Multi-threading not actually working on another machine

Alfio Lazzaro alfio.... at
Sat Feb 25 06:26:40 UTC 2017

The CP2K output is fine. 
Now, if you rely on top command to see how many threads you are running, 
that is somehow underestimated (it will show you the average CPU 
utilization). You can use the options in the second answer of this post 
to disaggregate all the running threads.
Another test is to set less number of threads (for example 
OMP_NUM_THREADS=4) and see how it goes.
In any case, as I mentioned in my previous email, for such large number of 
cores you should consider to run the PSMP version, i.e. MPI+OpenMP (your 40 
cores are using different NUMA domains, so you should set at least one MPI 
rank per NUMA domain).


Il giorno venerdì 24 febbraio 2017 17:06:49 UTC+1, William Tao ha scritto:
> Dear Alfio,
> I did set up the OMP_NUM_THREADS as 40 for my calculation. And here is 
> part of my output in the very beginning.
>  GLOBAL| Force Environment number                                         
>      1
>  GLOBAL| Basis set file name                                           
>  GLOBAL| Potential file name                                     
>  GLOBAL| MM Potential file name                                     
>  GLOBAL| Coordinate file name                                         
>  GLOBAL| Method name                                                       
>  CP2K
>  GLOBAL| Project name                                             ATOM-309
>  GLOBAL| Preferred FFT library                                             
>  GLOBAL| Preferred diagonalization lib.                                   
>     SL
>  GLOBAL| Run type                                                         
>     MD
>  GLOBAL| All-to-all communication in single precision                     
>      F
>  GLOBAL| FFTs using library dependent lengths                             
>      F
>  GLOBAL| Global print level                                               
>    LOW
>  GLOBAL| Total number of message passing processes                         
>     1
> * GLOBAL| Number of threads for this process                               
>     40*
>  GLOBAL| This output is from process                                       
>     0
>  GLOBAL| CPU model name :  Intel(R) Xeon(R) CPU E7-8891 v3 @ 2.80GHz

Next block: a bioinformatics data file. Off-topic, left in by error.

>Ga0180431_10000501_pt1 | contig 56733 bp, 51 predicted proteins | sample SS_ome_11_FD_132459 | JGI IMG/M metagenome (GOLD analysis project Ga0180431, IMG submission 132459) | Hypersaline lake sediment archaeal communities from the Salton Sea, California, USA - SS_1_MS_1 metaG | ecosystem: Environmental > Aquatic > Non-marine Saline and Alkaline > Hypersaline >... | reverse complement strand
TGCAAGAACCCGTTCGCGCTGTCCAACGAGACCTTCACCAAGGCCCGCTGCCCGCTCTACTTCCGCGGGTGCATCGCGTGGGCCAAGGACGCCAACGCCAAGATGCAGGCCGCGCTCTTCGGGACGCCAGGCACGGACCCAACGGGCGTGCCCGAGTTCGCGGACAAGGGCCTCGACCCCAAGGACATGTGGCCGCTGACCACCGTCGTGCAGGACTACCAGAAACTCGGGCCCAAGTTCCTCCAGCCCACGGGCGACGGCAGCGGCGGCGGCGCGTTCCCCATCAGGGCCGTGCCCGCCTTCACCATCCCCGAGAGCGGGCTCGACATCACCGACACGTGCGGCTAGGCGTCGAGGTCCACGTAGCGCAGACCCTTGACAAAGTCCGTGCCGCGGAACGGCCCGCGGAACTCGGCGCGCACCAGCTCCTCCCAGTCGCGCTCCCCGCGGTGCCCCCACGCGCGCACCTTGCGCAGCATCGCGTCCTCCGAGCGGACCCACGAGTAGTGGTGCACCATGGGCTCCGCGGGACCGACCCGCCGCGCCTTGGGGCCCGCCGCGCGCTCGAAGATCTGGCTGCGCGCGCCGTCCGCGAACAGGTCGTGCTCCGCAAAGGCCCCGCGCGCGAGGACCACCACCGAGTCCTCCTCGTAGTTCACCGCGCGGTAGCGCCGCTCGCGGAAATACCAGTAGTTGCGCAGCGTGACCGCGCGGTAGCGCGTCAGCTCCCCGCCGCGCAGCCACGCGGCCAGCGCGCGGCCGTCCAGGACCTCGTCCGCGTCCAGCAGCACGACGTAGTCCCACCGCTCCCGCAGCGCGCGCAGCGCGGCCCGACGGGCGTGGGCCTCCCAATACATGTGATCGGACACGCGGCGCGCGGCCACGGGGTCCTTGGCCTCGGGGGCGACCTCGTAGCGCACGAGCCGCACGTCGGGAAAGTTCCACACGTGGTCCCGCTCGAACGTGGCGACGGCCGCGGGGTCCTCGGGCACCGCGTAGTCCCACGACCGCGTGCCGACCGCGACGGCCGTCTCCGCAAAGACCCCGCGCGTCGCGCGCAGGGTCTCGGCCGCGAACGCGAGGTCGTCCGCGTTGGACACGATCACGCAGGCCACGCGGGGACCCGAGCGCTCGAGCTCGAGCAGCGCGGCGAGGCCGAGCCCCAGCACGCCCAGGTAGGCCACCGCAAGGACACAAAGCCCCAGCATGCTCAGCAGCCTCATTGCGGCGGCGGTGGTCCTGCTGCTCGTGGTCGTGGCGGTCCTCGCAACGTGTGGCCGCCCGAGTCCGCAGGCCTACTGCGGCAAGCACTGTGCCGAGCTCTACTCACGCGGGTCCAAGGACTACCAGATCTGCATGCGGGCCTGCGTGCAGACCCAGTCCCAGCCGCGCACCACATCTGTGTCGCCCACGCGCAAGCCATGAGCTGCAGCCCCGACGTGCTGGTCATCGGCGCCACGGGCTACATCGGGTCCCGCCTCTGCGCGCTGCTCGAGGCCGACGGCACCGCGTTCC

> However, when running, it could only use up to 8 threads.
> Thank you.
> William
> 在 2017年2月24日星期五 UTC-6上午1:47:37,Alfio Lazzaro写道:
>> Dear William,
>> CP2K uses OpenMP for the threading. The number of threads is set by using 
>> the environment variable OMP_NUM_THREADS and it goes at runtime, therefore 
>> there is no relation with the compilation (you can specify the number of 
>> threads at runtime). By default, if you don't set the variable, OpenMP 
>> assumes the maximum number of available threads on the system (8 and 40 in 
>> your case). That's why you see 40 threads. However, you should consider 
>> that it is very hard to get good scalability for such large number of 
>> threads (actually it depends on your workload), that's why in "average" 
>> (what you see from top command) you are using 8 corresponding fully loaded 
>> threads.
>> I can suggest to experiment with setting a different number of threads. 
>> Just use:
>> export OMP_NUM_THREADS=<any number between 1 and 40>
>> before running CP2K.
>> Another better solution would be to use MPI and OpenMP (psmp version), by 
>> using 4 MPI ranks and 10 threads (for example). Likely it would give you 
>> better performance...
>> Alfio
>> Il giorno giovedì 23 febbraio 2017 22:48:01 UTC+1, William Tao ha scritto:
>>> Dear friends,
>>> I compiled the cp2k version 4.1 on a 8-core CPU machine.
>>> When I run the binary cp2k.ssmp on another machine with 40-core CPU, the 
>>> output prints that the number of threads is 40.
>>> However, when I check with "top" command, the process could use up to 
>>> 800% CPU.
>>> Does anybody know what is going on?
>>> William 
-------------- next part --------------
An HTML attachment was scrubbed...
URL: <>

More information about the CP2K-user mailing list